Ten years ago on December 21, 2005, I posted the very first episode of The Book of Life. Fourteen and a quarter minutes long, the episode is a mix of home-grown Hanukkah celebrations at Congregation B'nai Israel, the Boca Raton synagogue where I am librarian, and interviews with authors. I had summoned up the courage to approach Eric Kimmel (aka "Mr. Hanukkah"), who I'd met at the 2005 Association of Jewish Libraries conference when he won the Sydney Taylor Body-of-Work Award, and I interviewed him over the phone (with an in-ear recorder!) about his classic Hershel and the Hanukkah Goblins. I also called Rebecca Tova Ben-Zvi, who had been my colleague when I worked for the Carnegie Library of Pittsburgh and had since authored Four Sides, Eight Nights: A New Spin on Hanukkah. Because it's been ten years and the downloads have had so long to accumulate, that episode has been downloaded 11,306 times and counting. You can still hear that very first episode here.
My original idea for the podcast was that it would showcase library materials to my own community and encourage folks to come in and borrow things they'd heard about on the show. I tried to interview CBI members and staff to create a sense of community. However, I soon found that most people clam up when you put a microphone in front of them! They get shy, they don't know what to say, and they find the whole experience scary. Authors, on the other hand, are thrilled to talk about their books! It's what they love, plus it's free publicity! So the podcast soon evolved to its current Fresh Air format where I interview authors, illustrators, filmmakers, musicians, and webmasters about their Jewish creations. Hey, if my friends don't wanna talk to me, that's fine, I'll go chat with the famous people!
The Book of Life has produced 152 podcast episodes out of the 272 Jewish news posts on the blog. A particularly memorable episode for me is my 2006 interview with Simms Taback, in which he sang in Yiddish for me. Simms was kind of rambly and he knew it, so when I edited him down to brevity he said "You saved my tuchus!" I answered, "Great! Will you draw me a picture?" And that's how I got this wonderful piece of original artwork! (Note that Simms didn't have an iPod himself, so he didn't realize the wires diverge at midpoint.)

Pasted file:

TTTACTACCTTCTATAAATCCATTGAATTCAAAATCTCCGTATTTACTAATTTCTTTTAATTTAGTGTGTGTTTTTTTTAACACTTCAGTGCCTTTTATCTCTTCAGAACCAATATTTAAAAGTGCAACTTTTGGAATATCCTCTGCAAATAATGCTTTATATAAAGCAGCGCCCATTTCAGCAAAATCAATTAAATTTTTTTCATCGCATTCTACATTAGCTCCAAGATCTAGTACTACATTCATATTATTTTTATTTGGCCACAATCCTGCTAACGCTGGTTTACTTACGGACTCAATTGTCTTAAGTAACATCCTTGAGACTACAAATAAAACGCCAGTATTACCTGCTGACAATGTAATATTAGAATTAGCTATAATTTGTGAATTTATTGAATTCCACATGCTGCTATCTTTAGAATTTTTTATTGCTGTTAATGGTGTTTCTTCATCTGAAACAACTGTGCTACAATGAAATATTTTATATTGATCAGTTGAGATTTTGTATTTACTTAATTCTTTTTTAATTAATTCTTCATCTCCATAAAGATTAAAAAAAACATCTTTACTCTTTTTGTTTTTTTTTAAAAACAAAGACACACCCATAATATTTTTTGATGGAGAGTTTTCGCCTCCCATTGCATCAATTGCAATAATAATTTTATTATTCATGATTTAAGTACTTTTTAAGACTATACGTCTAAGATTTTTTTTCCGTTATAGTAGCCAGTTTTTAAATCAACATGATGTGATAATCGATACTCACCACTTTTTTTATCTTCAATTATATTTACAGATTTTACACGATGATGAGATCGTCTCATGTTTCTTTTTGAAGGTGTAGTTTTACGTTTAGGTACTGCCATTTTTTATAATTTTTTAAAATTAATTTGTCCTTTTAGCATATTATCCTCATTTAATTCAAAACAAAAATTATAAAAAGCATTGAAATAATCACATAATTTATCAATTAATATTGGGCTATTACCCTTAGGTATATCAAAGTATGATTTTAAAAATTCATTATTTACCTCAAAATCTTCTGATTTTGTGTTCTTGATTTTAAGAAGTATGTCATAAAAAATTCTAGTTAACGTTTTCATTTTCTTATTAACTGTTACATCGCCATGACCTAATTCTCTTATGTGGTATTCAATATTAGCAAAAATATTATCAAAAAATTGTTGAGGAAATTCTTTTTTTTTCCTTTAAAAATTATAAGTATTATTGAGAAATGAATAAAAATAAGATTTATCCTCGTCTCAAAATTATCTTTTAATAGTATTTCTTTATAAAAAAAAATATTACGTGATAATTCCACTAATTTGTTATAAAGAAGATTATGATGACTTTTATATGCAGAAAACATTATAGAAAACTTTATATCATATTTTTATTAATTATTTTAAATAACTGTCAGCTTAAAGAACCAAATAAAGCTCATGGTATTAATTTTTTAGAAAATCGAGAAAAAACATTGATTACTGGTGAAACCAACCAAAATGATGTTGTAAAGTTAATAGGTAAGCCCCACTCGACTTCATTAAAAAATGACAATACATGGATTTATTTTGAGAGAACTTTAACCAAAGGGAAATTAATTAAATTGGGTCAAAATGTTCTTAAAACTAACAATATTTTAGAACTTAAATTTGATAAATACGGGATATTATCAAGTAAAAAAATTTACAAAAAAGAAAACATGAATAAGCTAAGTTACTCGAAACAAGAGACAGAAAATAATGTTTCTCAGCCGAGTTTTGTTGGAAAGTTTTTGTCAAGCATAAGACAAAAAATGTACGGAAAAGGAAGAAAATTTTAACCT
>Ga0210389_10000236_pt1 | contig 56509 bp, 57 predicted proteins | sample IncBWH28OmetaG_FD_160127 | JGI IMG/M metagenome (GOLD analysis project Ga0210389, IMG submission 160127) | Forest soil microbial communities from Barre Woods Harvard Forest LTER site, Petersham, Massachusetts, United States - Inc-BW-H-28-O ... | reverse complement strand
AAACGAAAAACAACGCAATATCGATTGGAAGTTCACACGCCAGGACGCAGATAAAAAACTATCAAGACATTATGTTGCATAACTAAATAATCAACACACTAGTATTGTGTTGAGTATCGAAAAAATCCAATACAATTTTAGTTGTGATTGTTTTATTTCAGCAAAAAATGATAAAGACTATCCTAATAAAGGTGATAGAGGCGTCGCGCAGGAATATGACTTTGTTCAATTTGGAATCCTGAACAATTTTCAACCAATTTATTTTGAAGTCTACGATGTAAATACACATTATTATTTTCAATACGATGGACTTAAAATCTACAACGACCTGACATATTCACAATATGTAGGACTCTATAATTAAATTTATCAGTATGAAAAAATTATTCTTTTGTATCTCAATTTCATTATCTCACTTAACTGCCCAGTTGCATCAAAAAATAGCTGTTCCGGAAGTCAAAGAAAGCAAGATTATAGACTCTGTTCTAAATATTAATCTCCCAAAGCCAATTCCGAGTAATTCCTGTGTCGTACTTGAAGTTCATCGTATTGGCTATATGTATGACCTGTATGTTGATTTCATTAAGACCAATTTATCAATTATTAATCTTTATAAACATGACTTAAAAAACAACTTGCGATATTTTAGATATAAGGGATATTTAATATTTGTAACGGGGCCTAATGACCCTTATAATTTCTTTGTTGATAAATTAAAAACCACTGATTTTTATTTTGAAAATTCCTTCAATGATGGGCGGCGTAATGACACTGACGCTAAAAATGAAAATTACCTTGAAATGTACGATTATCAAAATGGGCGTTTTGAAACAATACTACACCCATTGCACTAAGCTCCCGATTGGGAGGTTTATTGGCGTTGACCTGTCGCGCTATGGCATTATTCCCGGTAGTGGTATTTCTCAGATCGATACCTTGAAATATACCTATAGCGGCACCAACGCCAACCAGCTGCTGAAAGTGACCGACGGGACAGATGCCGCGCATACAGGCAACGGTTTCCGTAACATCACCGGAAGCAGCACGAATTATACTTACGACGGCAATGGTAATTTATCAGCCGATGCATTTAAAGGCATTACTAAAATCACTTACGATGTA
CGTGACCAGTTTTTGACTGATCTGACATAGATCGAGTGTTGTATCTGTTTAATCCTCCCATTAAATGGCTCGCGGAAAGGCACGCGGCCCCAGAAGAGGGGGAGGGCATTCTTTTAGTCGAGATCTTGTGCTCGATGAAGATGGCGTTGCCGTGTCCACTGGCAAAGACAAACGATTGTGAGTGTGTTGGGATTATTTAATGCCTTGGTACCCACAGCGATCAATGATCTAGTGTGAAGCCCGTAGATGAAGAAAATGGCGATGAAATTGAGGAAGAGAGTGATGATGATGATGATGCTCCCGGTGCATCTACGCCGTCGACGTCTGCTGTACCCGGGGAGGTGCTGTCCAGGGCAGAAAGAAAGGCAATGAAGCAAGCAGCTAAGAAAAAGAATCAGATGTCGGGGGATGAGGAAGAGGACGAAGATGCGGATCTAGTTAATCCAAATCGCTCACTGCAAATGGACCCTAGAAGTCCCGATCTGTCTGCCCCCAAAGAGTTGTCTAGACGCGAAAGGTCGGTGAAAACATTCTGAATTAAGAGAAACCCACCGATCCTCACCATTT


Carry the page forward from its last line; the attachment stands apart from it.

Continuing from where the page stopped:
Every now and then I try a new format, like the time I copied A Prairie Home Companion and read greetings from listeners (inviting people to "say chai" for the 18th episode), or when I did a live call-in show to discuss what makes a book Jewish. Another time I recorded a talk by Markus Zusak (The Book Thief) at Books & Books indie bookstore in Miami and he gave me permission to podcast the recording. A recent episode that created a lot of buzz was a virtual panel discussion (accomplished by conference call), discussing the theme "Enough with the Holocaust Books for Children."
These days, it's easy to find interviewees: many creators email me to introduce their work in hopes of an interview. That's how I found forthcoming podcast subjects: The Last Shepherd (a crowdsourced Israeli sci-fi film) and The Yiddish Fish (a very weird picture book based on a true story). And of course the podcasts about Sydney Taylor Book Award winners just fall into my lap, because I meet those authors and illustrators each year at the Association of Jewish Libraries conference.
If you've been enjoying The Book of Life, please do let me know. It can be lonely, podcasting, because I'm doing all the talking and listeners don't often get in touch. Drop me a line at firstname.lastname@example.org or leave a comment here on the blog or on Facebook or Twitter to tell me your favorite episodes, make suggestions, or share my delight at reaching the ten year mark! Happy reading and happy podcast listening!